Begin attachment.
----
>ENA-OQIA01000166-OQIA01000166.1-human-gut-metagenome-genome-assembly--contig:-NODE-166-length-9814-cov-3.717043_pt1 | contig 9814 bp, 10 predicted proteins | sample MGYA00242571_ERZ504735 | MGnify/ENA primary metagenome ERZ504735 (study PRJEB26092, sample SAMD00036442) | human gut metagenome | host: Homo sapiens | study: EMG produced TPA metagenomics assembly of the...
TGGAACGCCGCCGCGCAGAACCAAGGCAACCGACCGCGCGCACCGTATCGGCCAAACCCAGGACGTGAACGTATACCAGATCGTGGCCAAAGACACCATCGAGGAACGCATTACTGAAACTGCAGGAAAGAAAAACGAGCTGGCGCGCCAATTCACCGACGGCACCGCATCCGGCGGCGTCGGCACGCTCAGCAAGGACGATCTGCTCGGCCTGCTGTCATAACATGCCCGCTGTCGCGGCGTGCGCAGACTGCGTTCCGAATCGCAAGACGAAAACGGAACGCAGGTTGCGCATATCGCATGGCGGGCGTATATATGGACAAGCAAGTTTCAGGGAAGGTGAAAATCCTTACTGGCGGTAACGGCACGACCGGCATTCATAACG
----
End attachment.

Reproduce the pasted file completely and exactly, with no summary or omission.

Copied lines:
>ENA-OQIA01000166-OQIA01000166.1-human-gut-metagenome-genome-assembly--contig:-NODE-166-length-9814-cov-3.717043_pt1 | contig 9814 bp, 10 predicted proteins | sample MGYA00242571_ERZ504735 | MGnify/ENA primary metagenome ERZ504735 (study PRJEB26092, sample SAMD00036442) | human gut metagenome | host: Homo sapiens | study: EMG produced TPA metagenomics assembly of the...
TGGAACGCCGCCGCGCAGAACCAAGGCAACCGACCGCGCGCACCGTATCGGCCAAACCCAGGACGTGAACGTATACCAGATCGTGGCCAAAGACACCATCGAGGAACGCATTACTGAAACTGCAGGAAAGAAAAACGAGCTGGCGCGCCAATTCACCGACGGCACCGCATCCGGCGGCGTCGGCACGCTCAGCAAGGACGATCTGCTCGGCCTGCTGTCATAACATGCCCGCTGTCGCGGCGTGCGCAGACTGCGTTCCGAATCGCAAGACGAAAACGGAACGCAGGTTGCGCATATCGCATGGCGGGCGTATATATGGACAAGCAAGTTTCAGGGAAGGTGAAAATCCTTACTGGCGGTAACGGCACGACCGGCATTCATAACG